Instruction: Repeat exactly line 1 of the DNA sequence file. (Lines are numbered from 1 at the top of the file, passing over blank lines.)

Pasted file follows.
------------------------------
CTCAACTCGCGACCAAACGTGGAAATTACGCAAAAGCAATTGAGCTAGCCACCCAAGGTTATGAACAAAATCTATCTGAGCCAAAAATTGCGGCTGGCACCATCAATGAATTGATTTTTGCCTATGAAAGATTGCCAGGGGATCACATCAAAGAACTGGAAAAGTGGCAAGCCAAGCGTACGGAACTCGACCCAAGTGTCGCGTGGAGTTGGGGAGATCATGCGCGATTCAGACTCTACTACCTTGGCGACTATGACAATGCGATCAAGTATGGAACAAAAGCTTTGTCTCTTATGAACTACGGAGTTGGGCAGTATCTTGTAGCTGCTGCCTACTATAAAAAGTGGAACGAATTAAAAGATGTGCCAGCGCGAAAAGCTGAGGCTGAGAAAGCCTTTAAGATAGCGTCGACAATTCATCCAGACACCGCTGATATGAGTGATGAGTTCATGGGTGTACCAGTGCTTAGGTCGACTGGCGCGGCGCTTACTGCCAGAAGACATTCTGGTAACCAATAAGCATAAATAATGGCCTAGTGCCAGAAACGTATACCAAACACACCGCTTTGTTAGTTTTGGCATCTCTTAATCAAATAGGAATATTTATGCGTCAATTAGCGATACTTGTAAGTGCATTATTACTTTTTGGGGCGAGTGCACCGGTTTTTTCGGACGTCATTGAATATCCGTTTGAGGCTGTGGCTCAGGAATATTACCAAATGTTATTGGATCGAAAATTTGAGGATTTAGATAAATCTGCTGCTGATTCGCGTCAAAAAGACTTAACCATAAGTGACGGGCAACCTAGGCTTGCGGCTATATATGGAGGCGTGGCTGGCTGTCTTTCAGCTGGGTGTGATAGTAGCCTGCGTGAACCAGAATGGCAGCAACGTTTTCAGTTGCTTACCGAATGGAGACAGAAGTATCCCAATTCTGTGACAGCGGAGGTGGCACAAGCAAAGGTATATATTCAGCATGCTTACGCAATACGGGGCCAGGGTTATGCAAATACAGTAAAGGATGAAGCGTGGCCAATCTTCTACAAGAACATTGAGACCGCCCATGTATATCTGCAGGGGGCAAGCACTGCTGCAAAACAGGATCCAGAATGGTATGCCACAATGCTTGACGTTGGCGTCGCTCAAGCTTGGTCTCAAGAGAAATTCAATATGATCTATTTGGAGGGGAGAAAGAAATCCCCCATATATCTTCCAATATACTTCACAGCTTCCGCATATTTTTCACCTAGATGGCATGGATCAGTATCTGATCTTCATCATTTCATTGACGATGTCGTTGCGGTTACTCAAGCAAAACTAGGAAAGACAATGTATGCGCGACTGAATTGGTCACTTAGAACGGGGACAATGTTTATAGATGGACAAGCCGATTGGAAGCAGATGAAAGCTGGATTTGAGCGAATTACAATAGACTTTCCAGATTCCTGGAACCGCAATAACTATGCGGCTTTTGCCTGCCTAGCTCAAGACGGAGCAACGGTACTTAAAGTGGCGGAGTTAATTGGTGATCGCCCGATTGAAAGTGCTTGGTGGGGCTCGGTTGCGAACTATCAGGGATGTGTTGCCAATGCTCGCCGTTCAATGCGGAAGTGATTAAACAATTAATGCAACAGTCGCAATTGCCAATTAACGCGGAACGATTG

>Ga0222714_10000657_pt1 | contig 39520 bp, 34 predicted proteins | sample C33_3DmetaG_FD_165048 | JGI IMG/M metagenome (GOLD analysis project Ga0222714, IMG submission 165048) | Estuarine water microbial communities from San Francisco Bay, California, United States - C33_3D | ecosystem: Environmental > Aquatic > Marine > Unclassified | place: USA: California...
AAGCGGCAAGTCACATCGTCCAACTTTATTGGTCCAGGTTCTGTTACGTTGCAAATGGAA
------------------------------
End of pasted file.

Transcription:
CTCAACTCGCGACCAAACGTGGAAATTACGCAAAAGCAATTGAGCTAGCCACCCAAGGTTATGAACAAAATCTATCTGAGCCAAAAATTGCGGCTGGCACCATCAATGAATTGATTTTTGCCTATGAAAGATTGCCAGGGGATCACATCAAAGAACTGGAAAAGTGGCAAGCCAAGCGTACGGAACTCGACCCAAGTGTCGCGTGGAGTTGGGGAGATCATGCGCGATTCAGACTCTACTACCTTGGCGACTATGACAATGCGATCAAGTATGGAACAAAAGCTTTGTCTCTTATGAACTACGGAGTTGGGCAGTATCTTGTAGCTGCTGCCTACTATAAAAAGTGGAACGAATTAAAAGATGTGCCAGCGCGAAAAGCTGAGGCTGAGAAAGCCTTTAAGATAGCGTCGACAATTCATCCAGACACCGCTGATATGAGTGATGAGTTCATGGGTGTACCAGTGCTTAGGTCGACTGGCGCGGCGCTTACTGCCAGAAGACATTCTGGTAACCAATAAGCATAAATAATGGCCTAGTGCCAGAAACGTATACCAAACACACCGCTTTGTTAGTTTTGGCATCTCTTAATCAAATAGGAATATTTATGCGTCAATTAGCGATACTTGTAAGTGCATTATTACTTTTTGGGGCGAGTGCACCGGTTTTTTCGGACGTCATTGAATATCCGTTTGAGGCTGTGGCTCAGGAATATTACCAAATGTTATTGGATCGAAAATTTGAGGATTTAGATAAATCTGCTGCTGATTCGCGTCAAAAAGACTTAACCATAAGTGACGGGCAACCTAGGCTTGCGGCTATATATGGAGGCGTGGCTGGCTGTCTTTCAGCTGGGTGTGATAGTAGCCTGCGTGAACCAGAATGGCAGCAACGTTTTCAGTTGCTTACCGAATGGAGACAGAAGTATCCCAATTCTGTGACAGCGGAGGTGGCACAAGCAAAGGTATATATTCAGCATGCTTACGCAATACGGGGCCAGGGTTATGCAAATACAGTAAAGGATGAAGCGTGGCCAATCTTCTACAAGAACATTGAGACCGCCCATGTATATCTGCAGGGGGCAAGCACTGCTGCAAAACAGGATCCAGAATGGTATGCCACAATGCTTGACGTTGGCGTCGCTCAAGCTTGGTCTCAAGAGAAATTCAATATGATCTATTTGGAGGGGAGAAAGAAATCCCCCATATATCTTCCAATATACTTCACAGCTTCCGCATATTTTTCACCTAGATGGCATGGATCAGTATCTGATCTTCATCATTTCATTGACGATGTCGTTGCGGTTACTCAAGCAAAACTAGGAAAGACAATGTATGCGCGACTGAATTGGTCACTTAGAACGGGGACAATGTTTATAGATGGACAAGCCGATTGGAAGCAGATGAAAGCTGGATTTGAGCGAATTACAATAGACTTTCCAGATTCCTGGAACCGCAATAACTATGCGGCTTTTGCCTGCCTAGCTCAAGACGGAGCAACGGTACTTAAAGTGGCGGAGTTAATTGGTGATCGCCCGATTGAAAGTGCTTGGTGGGGCTCGGTTGCGAACTATCAGGGATGTGTTGCCAATGCTCGCCGTTCAATGCGGAAGTGATTAAACAATTAATGCAACAGTCGCAATTGCCAATTAACGCGGAACGATTG